The Social Effect of Rising Gas Prices on The Lower Class, and Small Business Owners One of the largest financial burdens on the lower class and small business owners over the past six years has been the steady rise in gas prices. "Gas prices have been steadily rising for more than six years. According to the U.S. Department of Energy, the average retail price of gasoline in the United States in March of 1999 was $1.05 per gallon. The price has been rising ever since, with prices reaching over $2.50 per gallon in August, 2005" (Patricia Schaefer) This steady rise is something that cannot be ignored by economist and sociologist alike. Emile Durkheim, a sociologist who founded the theory of functionalism would see the gap widening of the upper and lower class's due to increased gas prices, as a natural change, needed to sustain life in the world.
The rise in prices have been felt all over the world, for a person who drives fifteen thousand miles a year with an average of twenty miles per gallon, a sixty cent price increase means an extra four hundred-fifty dollars per year in gasoline. ("High gas prices widen divide between rich and poor," 2005) This may not sound like a whole lot being only $37.50 a month, but to a family who may be on the verge of poverty, this could likely put them over the edge.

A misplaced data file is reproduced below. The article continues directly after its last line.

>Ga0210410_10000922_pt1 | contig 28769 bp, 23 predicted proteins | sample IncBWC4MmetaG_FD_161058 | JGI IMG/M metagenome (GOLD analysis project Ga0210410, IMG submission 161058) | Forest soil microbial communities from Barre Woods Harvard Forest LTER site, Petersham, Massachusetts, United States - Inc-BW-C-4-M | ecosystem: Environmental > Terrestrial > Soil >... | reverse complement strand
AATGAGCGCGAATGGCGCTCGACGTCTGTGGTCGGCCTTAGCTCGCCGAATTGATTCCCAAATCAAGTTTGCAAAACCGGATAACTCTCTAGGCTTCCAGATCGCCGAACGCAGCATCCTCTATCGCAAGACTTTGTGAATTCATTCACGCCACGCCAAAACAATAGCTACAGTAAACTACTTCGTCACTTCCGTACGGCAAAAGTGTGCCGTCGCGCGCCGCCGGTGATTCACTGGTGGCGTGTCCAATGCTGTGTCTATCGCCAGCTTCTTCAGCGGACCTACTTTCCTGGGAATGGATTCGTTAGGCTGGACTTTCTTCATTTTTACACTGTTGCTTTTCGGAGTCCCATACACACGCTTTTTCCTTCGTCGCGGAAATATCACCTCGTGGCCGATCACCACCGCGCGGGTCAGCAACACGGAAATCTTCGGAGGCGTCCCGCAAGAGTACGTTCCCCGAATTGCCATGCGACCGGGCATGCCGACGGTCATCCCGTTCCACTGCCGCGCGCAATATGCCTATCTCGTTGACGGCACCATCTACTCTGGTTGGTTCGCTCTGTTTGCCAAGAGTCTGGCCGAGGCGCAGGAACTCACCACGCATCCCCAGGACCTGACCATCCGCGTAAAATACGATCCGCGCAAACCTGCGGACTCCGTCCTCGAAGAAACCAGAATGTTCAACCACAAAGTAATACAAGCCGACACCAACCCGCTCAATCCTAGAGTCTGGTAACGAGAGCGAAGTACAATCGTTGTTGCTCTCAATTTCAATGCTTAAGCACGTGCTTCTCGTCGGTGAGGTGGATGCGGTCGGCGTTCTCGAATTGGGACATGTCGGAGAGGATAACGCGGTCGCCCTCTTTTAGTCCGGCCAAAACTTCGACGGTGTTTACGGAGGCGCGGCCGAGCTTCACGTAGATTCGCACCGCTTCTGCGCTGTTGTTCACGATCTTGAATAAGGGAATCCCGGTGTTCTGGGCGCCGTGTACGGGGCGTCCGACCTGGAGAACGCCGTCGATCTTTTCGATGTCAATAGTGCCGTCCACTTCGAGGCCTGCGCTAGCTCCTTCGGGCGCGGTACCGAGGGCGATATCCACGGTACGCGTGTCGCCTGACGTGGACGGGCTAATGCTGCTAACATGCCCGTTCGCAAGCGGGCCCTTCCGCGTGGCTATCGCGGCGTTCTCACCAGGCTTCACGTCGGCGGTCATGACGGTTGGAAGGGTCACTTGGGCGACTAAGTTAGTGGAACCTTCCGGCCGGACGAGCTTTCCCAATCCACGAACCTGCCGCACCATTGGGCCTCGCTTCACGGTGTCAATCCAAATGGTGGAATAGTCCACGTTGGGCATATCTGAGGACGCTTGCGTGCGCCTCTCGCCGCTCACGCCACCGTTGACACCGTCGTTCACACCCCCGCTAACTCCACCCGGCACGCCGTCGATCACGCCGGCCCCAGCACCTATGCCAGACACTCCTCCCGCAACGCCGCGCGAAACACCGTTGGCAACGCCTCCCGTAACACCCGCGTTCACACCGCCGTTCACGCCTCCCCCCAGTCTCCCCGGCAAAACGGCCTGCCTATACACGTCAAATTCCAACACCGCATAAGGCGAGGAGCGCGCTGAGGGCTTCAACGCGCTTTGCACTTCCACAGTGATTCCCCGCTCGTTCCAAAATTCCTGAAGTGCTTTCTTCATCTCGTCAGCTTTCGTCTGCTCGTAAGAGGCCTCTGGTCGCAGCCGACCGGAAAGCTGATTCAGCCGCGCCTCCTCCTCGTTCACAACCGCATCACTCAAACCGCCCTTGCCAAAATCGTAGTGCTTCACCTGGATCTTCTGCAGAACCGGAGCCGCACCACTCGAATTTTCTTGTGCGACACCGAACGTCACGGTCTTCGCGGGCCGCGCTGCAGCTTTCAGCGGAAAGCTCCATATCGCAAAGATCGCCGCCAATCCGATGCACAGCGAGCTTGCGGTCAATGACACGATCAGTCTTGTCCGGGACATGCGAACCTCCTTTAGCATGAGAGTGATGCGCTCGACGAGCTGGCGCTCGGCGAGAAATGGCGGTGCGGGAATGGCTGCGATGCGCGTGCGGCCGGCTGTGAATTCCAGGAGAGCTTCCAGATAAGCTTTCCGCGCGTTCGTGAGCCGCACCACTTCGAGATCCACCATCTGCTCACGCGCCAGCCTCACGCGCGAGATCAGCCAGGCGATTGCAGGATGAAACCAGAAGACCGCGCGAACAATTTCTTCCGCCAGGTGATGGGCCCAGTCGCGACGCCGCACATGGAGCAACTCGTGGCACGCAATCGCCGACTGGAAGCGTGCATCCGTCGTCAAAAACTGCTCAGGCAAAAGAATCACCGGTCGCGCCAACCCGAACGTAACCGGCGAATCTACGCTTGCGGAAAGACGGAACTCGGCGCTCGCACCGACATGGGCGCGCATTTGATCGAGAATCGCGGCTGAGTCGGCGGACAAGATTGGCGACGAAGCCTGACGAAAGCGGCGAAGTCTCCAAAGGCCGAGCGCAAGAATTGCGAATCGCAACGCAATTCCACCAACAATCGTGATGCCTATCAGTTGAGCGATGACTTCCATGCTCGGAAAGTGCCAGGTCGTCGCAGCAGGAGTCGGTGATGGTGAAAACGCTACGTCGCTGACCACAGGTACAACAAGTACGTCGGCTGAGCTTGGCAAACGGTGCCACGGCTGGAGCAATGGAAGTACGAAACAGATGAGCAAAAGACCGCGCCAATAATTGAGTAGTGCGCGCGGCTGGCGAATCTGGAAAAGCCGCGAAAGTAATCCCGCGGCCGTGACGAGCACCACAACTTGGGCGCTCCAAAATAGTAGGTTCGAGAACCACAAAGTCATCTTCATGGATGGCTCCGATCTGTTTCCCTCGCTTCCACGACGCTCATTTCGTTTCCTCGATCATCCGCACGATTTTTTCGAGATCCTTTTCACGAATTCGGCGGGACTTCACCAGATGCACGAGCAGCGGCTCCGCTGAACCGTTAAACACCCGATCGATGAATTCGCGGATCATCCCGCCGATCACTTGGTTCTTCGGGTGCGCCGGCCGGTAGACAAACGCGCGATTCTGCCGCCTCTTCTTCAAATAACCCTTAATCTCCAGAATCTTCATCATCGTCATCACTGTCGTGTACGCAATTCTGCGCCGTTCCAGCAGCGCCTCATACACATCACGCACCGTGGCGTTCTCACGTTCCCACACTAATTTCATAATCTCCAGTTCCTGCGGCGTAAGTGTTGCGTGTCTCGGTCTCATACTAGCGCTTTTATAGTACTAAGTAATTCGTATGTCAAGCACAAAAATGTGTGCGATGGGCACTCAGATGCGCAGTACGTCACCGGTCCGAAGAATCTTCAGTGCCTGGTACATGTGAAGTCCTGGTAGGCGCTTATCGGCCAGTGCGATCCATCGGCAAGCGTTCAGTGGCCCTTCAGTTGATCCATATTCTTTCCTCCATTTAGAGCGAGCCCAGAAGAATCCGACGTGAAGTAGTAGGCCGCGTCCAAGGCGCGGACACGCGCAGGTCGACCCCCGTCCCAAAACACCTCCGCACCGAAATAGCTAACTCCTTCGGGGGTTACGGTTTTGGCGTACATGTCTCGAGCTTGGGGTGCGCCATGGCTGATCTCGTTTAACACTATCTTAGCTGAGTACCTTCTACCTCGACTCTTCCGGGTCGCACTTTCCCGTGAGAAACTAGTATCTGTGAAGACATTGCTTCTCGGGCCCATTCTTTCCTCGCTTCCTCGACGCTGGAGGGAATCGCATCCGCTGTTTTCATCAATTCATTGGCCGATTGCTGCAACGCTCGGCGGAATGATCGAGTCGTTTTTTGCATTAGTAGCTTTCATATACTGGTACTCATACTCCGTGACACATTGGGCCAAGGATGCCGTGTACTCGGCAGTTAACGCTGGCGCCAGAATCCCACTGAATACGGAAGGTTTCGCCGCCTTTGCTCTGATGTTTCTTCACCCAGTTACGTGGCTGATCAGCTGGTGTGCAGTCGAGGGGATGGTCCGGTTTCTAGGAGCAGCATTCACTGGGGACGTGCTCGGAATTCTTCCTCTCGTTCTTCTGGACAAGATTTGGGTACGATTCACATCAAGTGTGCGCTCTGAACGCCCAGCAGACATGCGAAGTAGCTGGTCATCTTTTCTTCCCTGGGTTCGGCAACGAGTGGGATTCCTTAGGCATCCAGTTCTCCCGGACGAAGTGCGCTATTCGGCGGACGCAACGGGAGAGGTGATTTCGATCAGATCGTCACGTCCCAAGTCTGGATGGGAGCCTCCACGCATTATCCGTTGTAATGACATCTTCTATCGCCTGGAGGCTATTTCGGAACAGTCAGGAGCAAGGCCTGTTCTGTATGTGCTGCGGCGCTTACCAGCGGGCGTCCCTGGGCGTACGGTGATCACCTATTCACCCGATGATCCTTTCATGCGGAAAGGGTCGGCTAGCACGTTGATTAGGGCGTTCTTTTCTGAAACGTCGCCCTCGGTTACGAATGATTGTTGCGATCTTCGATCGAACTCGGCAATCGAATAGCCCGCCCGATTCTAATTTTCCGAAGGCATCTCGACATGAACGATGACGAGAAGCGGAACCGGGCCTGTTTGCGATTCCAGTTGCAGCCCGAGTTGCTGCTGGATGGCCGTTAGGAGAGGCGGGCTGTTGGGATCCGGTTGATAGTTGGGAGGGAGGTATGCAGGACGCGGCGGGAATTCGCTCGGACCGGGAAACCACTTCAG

The sad thing is that the families who feel this burden are the same families that were forced to move out of the expensive cities into more of a suburban living to counteract rising housing costs. The increased commute to and from work is now starting to be the number one reason why gas price increases are turning out to be as dramatic as they are.
The flip side of this is that due to increased energy costs, many Americans are being forces to downscale and move closer to their places of employment in order to cut down on commute costs. (Timothy B. Wheeler, 2005) It's turning into a lose, lose situation for the lower class Americans because the...
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